My life in food: Tom Allen on sandwiches in Spain and the culinary highlights of his South London suburb
The comedian and TV presenter also talks about learning to bake, Danish fine dining and the Vietnamese food scene in Melbourne.
Suburban Bromley in the 1980s and ’90s wasn’t exactly a gastronomic hub. Growing up, we’d often have a Sunday roast and quite a lot of convenience food: crispy pancakes, potato waffles, oven chips — various things from the freezer, basically. And that was usually followed by an Angel Delight; sometimes strawberry, sometimes butterscotch.
Rotisserie chicken reminds me of childhood. We occasionally went on holiday to Spain, to a place called Javier, where they covered the chicken in local herbs. It was always so delicious. This was about 30 years ago, and I still think about that rotisserie chicken. And sándwich mixto, which is basically a toasted cheese and ham sandwich. We’d get it at the beach, and it was folded into triangles in greaseproof napkins. I thought it was an exquisite treat.
Salt Fat Acid Heat, by Samin Nosrat, is such a great book. I interviewed her for BBC Radio 4 and was so starstruck. For things like chicken, I really took a leaf out of her book. Not literally, it’s a really nice book. But her tips, like not being afraid to season food, salting a chicken in advance and adding herbs and flavourings early, make such a difference and give you crispy skin and a flavoursome chicken.
I got into baking because I was bored during the school holidays and my nan said, ‘Why don’t you make a cake?’ So I made a Victoria sandwich and it really opened the gates. My dad used to have a book club at work and he bought a Le Cordon Bleu cookbook. While my parents watched TV, I’d look through these impossibly extravagant recipes and dream of making them one day. Mousse- and meringue-based chocolate gateaux, for example — rich, very French patisserie deliciousness. I was always enthralled by that. But I didn’t have any money and had to use whatever was in the kitchen.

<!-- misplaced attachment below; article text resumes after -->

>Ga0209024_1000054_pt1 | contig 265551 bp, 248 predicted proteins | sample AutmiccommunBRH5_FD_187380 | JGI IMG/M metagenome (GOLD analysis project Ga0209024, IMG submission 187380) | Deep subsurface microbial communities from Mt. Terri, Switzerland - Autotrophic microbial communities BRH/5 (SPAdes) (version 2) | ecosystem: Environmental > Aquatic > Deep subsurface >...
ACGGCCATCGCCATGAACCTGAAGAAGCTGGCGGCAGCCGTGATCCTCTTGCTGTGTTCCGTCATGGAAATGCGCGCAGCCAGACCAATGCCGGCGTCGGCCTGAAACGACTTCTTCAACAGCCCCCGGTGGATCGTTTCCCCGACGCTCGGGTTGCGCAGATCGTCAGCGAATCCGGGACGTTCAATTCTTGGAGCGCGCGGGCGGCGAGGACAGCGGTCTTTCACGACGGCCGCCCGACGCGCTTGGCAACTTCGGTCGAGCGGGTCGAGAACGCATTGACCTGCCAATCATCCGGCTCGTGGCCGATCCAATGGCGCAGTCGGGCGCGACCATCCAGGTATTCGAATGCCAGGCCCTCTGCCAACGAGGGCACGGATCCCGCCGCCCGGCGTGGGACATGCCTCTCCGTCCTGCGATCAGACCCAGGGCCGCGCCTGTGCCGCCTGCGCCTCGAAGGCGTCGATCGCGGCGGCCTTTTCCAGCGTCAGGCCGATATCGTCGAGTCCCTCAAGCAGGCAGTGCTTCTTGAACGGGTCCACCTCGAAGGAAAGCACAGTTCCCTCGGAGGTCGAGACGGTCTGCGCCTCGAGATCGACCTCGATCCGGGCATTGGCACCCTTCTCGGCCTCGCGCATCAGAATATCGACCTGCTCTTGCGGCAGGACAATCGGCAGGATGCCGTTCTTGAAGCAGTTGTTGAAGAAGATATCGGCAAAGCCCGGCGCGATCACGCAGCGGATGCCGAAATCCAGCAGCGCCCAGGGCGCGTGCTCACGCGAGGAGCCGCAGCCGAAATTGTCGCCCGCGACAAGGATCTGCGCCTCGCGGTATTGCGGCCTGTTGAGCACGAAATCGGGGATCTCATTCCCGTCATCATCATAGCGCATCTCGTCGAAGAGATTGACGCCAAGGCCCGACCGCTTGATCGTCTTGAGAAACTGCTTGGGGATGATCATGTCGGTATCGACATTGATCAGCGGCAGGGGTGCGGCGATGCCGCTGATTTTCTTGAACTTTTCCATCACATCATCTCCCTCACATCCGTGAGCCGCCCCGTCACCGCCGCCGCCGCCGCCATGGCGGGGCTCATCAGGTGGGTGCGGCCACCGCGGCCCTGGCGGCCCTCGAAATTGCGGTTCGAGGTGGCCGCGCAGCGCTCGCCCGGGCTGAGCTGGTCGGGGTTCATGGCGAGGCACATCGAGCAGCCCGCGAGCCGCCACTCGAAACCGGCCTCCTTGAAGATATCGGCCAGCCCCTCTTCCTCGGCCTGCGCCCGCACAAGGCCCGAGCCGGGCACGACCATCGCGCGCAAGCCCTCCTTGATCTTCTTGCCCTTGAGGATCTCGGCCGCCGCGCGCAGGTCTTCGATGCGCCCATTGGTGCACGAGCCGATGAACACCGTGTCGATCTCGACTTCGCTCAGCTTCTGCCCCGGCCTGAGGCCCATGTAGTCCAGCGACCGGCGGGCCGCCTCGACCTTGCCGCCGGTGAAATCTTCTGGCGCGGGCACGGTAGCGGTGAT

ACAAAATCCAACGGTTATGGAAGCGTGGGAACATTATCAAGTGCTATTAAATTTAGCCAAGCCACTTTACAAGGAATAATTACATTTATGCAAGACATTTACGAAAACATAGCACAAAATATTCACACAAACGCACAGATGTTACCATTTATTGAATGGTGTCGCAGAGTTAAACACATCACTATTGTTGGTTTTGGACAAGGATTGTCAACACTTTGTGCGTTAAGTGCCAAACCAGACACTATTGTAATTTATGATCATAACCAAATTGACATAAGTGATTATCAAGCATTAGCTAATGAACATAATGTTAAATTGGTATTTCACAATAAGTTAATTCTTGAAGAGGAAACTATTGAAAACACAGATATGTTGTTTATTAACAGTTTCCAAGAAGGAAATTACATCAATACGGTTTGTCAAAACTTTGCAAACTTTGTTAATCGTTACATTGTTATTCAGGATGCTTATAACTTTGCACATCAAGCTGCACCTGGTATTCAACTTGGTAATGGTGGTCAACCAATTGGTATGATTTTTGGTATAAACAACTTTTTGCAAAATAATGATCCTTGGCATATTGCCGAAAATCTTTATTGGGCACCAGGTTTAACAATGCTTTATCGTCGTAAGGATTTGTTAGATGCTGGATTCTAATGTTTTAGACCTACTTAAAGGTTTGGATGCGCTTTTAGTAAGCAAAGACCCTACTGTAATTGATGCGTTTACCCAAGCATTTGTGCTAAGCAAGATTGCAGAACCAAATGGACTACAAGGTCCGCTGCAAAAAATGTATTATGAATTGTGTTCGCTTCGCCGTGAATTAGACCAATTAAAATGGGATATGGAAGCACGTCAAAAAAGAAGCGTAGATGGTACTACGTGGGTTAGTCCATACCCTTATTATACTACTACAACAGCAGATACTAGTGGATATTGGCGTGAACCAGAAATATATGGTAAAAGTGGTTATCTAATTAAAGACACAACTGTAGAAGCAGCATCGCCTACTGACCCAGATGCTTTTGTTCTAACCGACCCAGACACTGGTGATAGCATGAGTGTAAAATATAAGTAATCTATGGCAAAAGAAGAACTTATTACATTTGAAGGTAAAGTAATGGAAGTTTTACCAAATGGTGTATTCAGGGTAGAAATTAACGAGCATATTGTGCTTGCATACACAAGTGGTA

The Vietnamese food in Melbourne is amazing. There’s a big Vietnamese community there and that’s where I tried the food for the first time — things like pho and bánh mì sandwiches. In a way, they’re quite simple dishes but made with so much love. I love things like pho that are made over a long time.
I’ve never experienced a tasting menu like the one at Kong Hans Kælder in Copenhagen. Sandi Toksvig recommended it and said it’s the best food she’s ever had anywhere in the world. There were little morsels of things that were all wonderful. We had the most beautiful monkfish wellington, which they carved at the table. We also had really nice tortellini with porcini mushrooms, and an amazing lemon meringue pie.
I tried pork knuckle for the first time in Munich, and it was phenomenal. It was after a gig at a late-night underground restaurant, and it was very salty, slow-cooked pork with mashed potatoes and some sort of gravy. Very stodgy, which sounds terrible, but I loved it.
There’s something exciting about waiting for a moped to arrive with something delicious. Growing up, we didn’t have takeaways unless it was somebody’s birthday. Even now, I think of them as a treat. There’s a really great Indian chef called Atul Kochhar who has a restaurant [Indian Essence] down the road from me in Bromley, and the takeaways from there are always great. The Fireball Pizza Company [also in Bromley] is really great, too.
I’d invite Queen Elizabeth I to my dream dinner party, just to see what she wears. That would be fun, a bit of pageantry. I’d also invite Noël Coward and Elton John. I’ve always loved Elton John.
Tom is touring the UK in 2022/23. tomindeed.com
Published in Issue 16 (summer 2022) of Food by National Geographic Traveller (UK)
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